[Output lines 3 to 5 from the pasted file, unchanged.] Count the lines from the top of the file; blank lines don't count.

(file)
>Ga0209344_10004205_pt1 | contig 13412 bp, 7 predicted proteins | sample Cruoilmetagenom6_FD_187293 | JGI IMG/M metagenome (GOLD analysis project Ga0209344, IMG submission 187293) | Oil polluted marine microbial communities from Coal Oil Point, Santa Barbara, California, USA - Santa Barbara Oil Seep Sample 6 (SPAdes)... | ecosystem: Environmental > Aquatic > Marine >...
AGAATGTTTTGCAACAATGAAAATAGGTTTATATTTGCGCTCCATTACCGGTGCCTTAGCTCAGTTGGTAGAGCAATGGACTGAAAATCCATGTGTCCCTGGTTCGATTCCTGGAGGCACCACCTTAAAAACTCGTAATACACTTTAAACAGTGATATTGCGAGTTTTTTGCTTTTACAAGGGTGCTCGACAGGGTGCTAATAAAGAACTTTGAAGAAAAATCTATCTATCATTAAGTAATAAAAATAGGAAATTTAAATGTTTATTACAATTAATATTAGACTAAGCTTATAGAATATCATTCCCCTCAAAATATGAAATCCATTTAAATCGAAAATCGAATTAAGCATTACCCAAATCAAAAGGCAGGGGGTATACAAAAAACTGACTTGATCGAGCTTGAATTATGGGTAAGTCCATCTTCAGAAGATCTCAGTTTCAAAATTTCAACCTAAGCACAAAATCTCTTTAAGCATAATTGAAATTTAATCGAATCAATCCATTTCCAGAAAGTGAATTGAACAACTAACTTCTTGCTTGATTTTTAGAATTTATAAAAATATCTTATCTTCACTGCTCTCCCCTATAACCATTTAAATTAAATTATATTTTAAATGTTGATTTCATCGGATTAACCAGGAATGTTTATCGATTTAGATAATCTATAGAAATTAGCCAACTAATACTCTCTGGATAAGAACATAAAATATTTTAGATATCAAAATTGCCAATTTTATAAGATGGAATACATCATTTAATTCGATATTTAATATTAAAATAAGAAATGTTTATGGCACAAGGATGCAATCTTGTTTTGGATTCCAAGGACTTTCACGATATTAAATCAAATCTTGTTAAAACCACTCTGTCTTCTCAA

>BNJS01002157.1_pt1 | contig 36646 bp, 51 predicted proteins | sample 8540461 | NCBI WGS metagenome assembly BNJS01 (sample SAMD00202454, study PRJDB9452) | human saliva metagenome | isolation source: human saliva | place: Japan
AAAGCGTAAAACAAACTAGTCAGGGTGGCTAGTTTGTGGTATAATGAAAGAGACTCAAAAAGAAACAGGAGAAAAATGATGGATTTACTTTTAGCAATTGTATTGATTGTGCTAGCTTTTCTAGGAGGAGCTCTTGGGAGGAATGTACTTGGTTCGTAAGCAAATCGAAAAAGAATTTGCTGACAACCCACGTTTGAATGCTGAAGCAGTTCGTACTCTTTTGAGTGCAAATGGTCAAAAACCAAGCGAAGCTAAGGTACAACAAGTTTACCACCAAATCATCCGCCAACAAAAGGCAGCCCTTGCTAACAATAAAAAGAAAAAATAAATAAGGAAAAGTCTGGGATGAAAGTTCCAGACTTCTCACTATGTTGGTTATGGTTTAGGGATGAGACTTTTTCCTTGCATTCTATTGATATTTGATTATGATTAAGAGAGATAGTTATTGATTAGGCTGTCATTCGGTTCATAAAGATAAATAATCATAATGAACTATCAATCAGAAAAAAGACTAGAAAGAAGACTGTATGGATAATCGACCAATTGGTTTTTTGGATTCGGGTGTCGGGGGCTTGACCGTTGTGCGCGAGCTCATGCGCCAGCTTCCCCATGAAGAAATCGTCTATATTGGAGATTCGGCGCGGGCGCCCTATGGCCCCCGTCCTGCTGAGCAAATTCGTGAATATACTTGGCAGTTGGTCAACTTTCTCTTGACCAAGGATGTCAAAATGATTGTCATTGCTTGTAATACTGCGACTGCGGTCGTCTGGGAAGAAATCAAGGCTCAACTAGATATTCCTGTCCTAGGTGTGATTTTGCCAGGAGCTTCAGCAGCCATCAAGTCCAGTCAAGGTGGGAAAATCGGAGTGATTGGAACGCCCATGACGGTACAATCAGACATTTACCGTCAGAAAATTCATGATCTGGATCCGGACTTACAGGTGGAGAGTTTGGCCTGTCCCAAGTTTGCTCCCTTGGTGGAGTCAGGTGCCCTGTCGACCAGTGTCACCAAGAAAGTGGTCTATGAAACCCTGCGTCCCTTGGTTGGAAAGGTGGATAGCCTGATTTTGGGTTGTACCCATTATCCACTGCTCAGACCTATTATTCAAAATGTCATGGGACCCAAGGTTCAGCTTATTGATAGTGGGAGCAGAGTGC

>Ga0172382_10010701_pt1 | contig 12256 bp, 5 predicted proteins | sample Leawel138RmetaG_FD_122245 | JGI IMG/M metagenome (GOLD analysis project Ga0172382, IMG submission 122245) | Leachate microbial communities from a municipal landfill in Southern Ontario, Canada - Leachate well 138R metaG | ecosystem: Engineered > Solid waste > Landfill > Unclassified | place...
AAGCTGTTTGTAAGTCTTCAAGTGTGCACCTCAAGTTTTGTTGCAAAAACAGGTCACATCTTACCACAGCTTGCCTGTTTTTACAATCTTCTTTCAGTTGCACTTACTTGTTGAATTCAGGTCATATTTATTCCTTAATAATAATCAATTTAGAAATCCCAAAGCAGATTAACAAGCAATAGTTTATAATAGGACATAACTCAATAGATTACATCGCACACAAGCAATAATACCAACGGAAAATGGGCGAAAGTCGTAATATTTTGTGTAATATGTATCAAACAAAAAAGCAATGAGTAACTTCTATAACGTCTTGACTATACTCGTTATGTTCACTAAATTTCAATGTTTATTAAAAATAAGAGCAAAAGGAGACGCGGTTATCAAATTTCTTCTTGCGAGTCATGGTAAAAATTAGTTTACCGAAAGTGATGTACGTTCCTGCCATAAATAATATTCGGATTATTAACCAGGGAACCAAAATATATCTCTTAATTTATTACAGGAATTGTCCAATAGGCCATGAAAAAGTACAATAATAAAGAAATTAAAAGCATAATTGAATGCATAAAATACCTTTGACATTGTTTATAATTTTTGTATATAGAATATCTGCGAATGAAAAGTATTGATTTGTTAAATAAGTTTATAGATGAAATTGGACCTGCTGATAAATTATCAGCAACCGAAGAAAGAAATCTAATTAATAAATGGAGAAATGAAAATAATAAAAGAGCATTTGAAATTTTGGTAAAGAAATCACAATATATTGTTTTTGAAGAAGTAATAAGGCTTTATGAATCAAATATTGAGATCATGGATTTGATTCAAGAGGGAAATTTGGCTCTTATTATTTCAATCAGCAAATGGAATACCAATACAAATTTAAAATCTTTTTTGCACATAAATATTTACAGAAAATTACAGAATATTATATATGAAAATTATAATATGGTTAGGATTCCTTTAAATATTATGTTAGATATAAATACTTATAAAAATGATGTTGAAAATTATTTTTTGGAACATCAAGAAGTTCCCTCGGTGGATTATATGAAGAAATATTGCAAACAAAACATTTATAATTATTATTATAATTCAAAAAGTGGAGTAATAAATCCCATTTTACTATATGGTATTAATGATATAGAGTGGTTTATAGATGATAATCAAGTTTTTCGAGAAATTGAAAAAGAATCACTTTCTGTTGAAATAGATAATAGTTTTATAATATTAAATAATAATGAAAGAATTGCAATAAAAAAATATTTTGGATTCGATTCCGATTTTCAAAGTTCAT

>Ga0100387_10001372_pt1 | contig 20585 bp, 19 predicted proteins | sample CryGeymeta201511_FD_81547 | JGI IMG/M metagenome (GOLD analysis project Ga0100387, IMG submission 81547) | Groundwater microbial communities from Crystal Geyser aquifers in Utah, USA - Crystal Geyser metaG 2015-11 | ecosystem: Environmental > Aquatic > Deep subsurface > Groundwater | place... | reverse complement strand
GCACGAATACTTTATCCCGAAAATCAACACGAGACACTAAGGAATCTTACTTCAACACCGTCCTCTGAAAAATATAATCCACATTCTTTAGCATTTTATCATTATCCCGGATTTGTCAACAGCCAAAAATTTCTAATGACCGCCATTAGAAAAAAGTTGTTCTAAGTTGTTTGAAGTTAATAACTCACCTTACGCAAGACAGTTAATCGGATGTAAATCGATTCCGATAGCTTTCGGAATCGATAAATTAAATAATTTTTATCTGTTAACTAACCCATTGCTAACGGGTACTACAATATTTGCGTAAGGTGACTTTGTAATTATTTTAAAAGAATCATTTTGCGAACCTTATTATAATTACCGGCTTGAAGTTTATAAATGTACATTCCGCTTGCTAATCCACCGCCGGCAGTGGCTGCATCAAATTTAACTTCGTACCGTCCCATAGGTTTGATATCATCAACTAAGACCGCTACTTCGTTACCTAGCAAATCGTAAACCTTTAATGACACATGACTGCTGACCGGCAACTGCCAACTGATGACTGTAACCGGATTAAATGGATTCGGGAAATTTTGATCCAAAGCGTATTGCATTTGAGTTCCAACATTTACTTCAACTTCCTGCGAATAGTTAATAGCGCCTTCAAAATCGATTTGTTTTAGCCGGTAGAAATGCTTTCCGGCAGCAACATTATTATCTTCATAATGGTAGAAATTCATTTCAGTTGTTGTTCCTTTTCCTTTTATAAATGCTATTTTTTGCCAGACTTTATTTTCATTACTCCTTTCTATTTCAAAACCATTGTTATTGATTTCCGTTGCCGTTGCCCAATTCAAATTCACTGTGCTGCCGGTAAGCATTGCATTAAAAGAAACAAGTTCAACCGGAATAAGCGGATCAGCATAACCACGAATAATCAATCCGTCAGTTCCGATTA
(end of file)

>BNJS01002157.1_pt1 | contig 36646 bp, 51 predicted proteins | sample 8540461 | NCBI WGS metagenome assembly BNJS01 (sample SAMD00202454, study PRJDB9452) | human saliva metagenome | isolation source: human saliva | place: Japan
AAAGCGTAAAACAAACTAGTCAGGGTGGCTAGTTTGTGGTATAATGAAAGAGACTCAAAAAGAAACAGGAGAAAAATGATGGATTTACTTTTAGCAATTGTATTGATTGTGCTAGCTTTTCTAGGAGGAGCTCTTGGGAGGAATGTACTTGGTTCGTAAGCAAATCGAAAAAGAATTTGCTGACAACCCACGTTTGAATGCTGAAGCAGTTCGTACTCTTTTGAGTGCAAATGGTCAAAAACCAAGCGAAGCTAAGGTACAACAAGTTTACCACCAAATCATCCGCCAACAAAAGGCAGCCCTTGCTAACAATAAAAAGAAAAAATAAATAAGGAAAAGTCTGGGATGAAAGTTCCAGACTTCTCACTATGTTGGTTATGGTTTAGGGATGAGACTTTTTCCTTGCATTCTATTGATATTTGATTATGATTAAGAGAGATAGTTATTGATTAGGCTGTCATTCGGTTCATAAAGATAAATAATCATAATGAACTATCAATCAGAAAAAAGACTAGAAAGAAGACTGTATGGATAATCGACCAATTGGTTTTTTGGATTCGGGTGTCGGGGGCTTGACCGTTGTGCGCGAGCTCATGCGCCAGCTTCCCCATGAAGAAATCGTCTATATTGGAGATTCGGCGCGGGCGCCCTATGGCCCCCGTCCTGCTGAGCAAATTCGTGAATATACTTGGCAGTTGGTCAACTTTCTCTTGACCAAGGATGTCAAAATGATTGTCATTGCTTGTAATACTGCGACTGCGGTCGTCTGGGAAGAAATCAAGGCTCAACTAGATATTCCTGTCCTAGGTGTGATTTTGCCAGGAGCTTCAGCAGCCATCAAGTCCAGTCAAGGTGGGAAAATCGGAGTGATTGGAACGCCCATGACGGTACAATCAGACATTTACCGTCAGAAAATTCATGATCTGGATCCGGACTTACAGGTGGAGAGTTTGGCCTGTCCCAAGTTTGCTCCCTTGGTGGAGTCAGGTGCCCTGTCGACCAGTGTCACCAAGAAAGTGGTCTATGAAACCCTGCGTCCCTTGGTTGGAAAGGTGGATAGCCTGATTTTGGGTTGTACCCATTATCCACTGCTCAGACCTATTATTCAAAATGTCATGGGACCCAAGGTTCAGCTTATTGATAGTGGGAGCAGAGTGC

>Ga0172382_10010701_pt1 | contig 12256 bp, 5 predicted proteins | sample Leawel138RmetaG_FD_122245 | JGI IMG/M metagenome (GOLD analysis project Ga0172382, IMG submission 122245) | Leachate microbial communities from a municipal landfill in Southern Ontario, Canada - Leachate well 138R metaG | ecosystem: Engineered > Solid waste > Landfill > Unclassified | place...